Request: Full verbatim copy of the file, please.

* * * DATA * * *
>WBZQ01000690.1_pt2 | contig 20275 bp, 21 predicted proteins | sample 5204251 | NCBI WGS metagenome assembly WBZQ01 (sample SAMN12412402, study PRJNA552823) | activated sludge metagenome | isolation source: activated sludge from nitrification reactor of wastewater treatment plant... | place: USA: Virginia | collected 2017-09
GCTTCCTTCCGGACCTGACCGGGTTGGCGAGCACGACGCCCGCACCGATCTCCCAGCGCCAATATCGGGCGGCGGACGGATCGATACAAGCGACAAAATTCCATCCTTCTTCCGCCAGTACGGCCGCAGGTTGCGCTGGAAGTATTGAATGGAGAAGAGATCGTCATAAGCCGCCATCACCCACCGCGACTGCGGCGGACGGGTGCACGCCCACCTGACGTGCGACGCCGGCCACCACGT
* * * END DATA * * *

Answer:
>WBZQ01000690.1_pt2 | contig 20275 bp, 21 predicted proteins | sample 5204251 | NCBI WGS metagenome assembly WBZQ01 (sample SAMN12412402, study PRJNA552823) | activated sludge metagenome | isolation source: activated sludge from nitrification reactor of wastewater treatment plant... | place: USA: Virginia | collected 2017-09
GCTTCCTTCCGGACCTGACCGGGTTGGCGAGCACGACGCCCGCACCGATCTCCCAGCGCCAATATCGGGCGGCGGACGGATCGATACAAGCGACAAAATTCCATCCTTCTTCCGCCAGTACGGCCGCAGGTTGCGCTGGAAGTATTGAATGGAGAAGAGATCGTCATAAGCCGCCATCACCCACCGCGACTGCGGCGGACGGGTGCACGCCCACCTGACGTGCGACGCCGGCCACCACGT